Is there really such a thing as Vegas Solitaire?

Can I play Patience in a real land based casino?

Although there are plenty of opportunities to practice your solitaire skills on various free play sites, some people would also like to experience the thrill of playing a game of solitaire for real money in a casino. Microsoft’s solitaire game also has an optional setting called Vegas rules suggesting the game is available around Las Vegas casinos. 

A quick search on Internet seemed to offer little help. With some comments on websites actually suggesting there are only rumors of casinos offering solitaire because the windows solitaire game that offers a “Vegas style” version. It seems ‘Las Vegas Style’ Solitaire or Patience merely means you are playing for real money but it has nothing to do with Las Vegas. Apparently some casinos have offered Solitaire in the past; machine and table variations were available, also of the Klondike solitaire game.

In the Vegas Solitaire version of three-card Klondike, a player invests USD 52, or USD 1 per card, just to play the game. For each card played into its Ace stack, including the Aces, the player wins back USD 5.  This payout table would mean that of you manage to lay down 10 cards in the stacks, you would just about break even, 11 cards or more would mean you would be making some profit.

It’s hard to find any evidence of Solitaire existing as a table game in land based casinos. However, the economics of a Patience game make it hard to make it economic viable for a casino. The game is labor intensive and would occupy expensive SQM. Compared to other table games offered in Las Vegas such as Black Jack and Baccarat, the number of Patience games that can be played in an hour is also limited. Most likely in the time it would take a dealer to get through one game of Solitaire with a player he could have played over 10 hands of Black Jack or Baccarat. For any casino it’s all about efficient use of space and labor, and unfortunately Patience isn’t very effective in achieving this. Casinos in Las Vegas can make more money by using croupiers and dealers on games such as roulette, black jack or baccarat.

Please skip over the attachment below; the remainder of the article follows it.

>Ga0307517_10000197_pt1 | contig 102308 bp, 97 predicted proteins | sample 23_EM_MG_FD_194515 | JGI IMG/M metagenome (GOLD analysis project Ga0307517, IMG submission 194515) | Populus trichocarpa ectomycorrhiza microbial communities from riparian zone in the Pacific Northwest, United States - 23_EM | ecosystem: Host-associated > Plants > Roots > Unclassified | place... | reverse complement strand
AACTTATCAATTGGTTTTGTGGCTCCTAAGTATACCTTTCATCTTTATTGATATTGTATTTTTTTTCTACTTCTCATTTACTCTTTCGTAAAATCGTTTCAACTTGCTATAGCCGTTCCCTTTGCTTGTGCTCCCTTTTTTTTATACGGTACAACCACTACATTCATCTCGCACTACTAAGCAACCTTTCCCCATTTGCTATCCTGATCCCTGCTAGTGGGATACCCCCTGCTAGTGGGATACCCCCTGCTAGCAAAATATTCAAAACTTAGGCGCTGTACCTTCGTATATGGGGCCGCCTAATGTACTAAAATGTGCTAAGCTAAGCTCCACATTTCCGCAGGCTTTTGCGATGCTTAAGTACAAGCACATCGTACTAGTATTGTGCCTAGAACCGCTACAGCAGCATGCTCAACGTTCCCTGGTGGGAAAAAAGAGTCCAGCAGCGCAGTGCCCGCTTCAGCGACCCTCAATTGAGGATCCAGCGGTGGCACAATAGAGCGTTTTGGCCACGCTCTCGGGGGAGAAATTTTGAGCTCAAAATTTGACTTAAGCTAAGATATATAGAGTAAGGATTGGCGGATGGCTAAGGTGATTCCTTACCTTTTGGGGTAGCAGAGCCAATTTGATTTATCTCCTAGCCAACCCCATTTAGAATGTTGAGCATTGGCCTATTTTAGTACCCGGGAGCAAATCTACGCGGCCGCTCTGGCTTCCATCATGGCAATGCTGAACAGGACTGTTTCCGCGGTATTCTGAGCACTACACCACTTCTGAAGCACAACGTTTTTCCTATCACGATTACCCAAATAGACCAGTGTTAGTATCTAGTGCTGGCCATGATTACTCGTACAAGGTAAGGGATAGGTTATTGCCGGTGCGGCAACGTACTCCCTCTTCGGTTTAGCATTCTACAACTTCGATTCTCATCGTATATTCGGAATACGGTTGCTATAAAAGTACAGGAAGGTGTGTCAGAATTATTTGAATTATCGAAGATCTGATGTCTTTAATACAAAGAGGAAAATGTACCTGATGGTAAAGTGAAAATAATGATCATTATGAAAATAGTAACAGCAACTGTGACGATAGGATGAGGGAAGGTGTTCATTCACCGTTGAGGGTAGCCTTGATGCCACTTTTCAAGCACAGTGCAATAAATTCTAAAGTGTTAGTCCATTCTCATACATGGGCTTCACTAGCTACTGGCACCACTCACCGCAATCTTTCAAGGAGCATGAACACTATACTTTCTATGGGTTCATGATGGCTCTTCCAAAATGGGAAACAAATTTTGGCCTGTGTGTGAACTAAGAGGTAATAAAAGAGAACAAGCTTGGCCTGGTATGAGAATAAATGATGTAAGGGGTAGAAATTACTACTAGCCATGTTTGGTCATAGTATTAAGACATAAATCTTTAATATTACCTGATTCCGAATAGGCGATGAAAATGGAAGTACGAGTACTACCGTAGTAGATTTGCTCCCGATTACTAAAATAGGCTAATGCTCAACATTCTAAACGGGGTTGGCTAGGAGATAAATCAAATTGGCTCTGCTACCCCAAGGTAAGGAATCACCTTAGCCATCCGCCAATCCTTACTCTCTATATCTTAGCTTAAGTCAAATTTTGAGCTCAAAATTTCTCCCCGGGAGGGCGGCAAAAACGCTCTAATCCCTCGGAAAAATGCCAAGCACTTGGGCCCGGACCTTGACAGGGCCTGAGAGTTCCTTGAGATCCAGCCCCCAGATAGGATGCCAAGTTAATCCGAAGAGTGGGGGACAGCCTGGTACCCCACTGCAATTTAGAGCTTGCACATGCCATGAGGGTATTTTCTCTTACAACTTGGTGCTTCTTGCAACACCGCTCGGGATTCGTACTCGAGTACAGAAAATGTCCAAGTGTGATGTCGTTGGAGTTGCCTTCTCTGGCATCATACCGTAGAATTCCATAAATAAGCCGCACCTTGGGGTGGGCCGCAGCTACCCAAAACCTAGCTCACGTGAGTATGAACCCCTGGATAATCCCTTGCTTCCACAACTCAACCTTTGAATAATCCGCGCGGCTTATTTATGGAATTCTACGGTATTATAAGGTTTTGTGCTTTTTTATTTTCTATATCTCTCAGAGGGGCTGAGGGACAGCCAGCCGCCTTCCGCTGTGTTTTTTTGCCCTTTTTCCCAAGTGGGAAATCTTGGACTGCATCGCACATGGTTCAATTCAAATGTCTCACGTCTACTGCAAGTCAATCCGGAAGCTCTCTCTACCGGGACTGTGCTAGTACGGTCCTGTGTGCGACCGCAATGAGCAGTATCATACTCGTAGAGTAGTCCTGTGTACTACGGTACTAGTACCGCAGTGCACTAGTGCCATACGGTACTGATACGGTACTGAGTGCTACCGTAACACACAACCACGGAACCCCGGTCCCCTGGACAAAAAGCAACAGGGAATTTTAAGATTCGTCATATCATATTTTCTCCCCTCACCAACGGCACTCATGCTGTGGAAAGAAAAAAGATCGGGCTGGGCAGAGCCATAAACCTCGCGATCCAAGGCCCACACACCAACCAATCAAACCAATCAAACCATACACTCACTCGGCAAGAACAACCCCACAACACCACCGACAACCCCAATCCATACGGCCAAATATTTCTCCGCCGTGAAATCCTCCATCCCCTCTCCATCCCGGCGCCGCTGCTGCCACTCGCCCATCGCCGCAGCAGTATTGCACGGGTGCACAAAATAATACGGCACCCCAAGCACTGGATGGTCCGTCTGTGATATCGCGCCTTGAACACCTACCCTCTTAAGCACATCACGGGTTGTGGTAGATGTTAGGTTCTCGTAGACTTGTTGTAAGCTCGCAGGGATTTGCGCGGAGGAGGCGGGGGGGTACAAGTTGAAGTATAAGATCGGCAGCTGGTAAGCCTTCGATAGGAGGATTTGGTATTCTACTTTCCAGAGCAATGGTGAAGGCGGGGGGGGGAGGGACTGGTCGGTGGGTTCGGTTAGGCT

Some comments on websites like Tripadvisor seem to suggest that in the 60s and 70s (way before the game became popular thanks to Microsoft Windows) Solitaire was on offer in Harrah’s in Lake Tahoe, however real evidence can’t be found. Perhaps the game wasn’t offered in real casinos but someone described how the action took place:

The player would pay a sum of money for a deck, the player was free to make any offer and then the table ‘boss’ would decide to accept it or not. After acceptance you could play the game, whilst the boss was keeping an eye, an experienced boss could oversee 4 tables at once. Back in those days there wasn’t something like an undo button or move; if you missed out on a move you could have made your game was over. There were some extra rules, if you managed to move 10 cards in the stacks you had the possibility of going through the deck once again. This would be an all in bet, you would have to finish the game completely or you would end up winning nothing.

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